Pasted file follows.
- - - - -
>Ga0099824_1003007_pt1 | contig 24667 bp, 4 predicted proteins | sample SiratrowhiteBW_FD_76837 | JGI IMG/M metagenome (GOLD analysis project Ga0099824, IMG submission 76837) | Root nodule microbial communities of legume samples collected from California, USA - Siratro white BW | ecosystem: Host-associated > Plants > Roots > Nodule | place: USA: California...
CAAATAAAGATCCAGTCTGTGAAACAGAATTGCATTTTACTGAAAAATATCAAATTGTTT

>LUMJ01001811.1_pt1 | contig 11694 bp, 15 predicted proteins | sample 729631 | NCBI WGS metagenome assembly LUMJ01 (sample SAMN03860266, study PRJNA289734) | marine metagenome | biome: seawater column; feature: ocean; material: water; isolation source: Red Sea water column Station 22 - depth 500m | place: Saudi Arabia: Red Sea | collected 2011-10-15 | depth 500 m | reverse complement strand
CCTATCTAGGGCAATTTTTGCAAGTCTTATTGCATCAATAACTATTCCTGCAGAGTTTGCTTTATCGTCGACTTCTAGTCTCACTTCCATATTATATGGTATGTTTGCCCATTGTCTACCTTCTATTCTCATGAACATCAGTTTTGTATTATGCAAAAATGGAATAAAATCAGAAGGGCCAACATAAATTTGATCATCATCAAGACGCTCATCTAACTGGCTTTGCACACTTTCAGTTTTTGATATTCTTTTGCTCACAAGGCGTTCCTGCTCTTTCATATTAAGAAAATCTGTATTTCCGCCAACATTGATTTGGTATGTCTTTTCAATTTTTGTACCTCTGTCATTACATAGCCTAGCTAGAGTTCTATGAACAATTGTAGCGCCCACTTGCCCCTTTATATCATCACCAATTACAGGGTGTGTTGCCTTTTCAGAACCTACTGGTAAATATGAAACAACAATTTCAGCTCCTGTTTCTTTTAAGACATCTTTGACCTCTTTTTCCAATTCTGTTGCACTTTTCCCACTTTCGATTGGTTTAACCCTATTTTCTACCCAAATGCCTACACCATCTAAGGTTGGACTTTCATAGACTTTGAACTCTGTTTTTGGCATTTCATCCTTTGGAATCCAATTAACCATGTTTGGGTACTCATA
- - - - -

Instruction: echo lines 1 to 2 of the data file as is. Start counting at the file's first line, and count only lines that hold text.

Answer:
>Ga0099824_1003007_pt1 | contig 24667 bp, 4 predicted proteins | sample SiratrowhiteBW_FD_76837 | JGI IMG/M metagenome (GOLD analysis project Ga0099824, IMG submission 76837) | Root nodule microbial communities of legume samples collected from California, USA - Siratro white BW | ecosystem: Host-associated > Plants > Roots > Nodule | place: USA: California...
CAAATAAAGATCCAGTCTGTGAAACAGAATTGCATTTTACTGAAAAATATCAAATTGTTT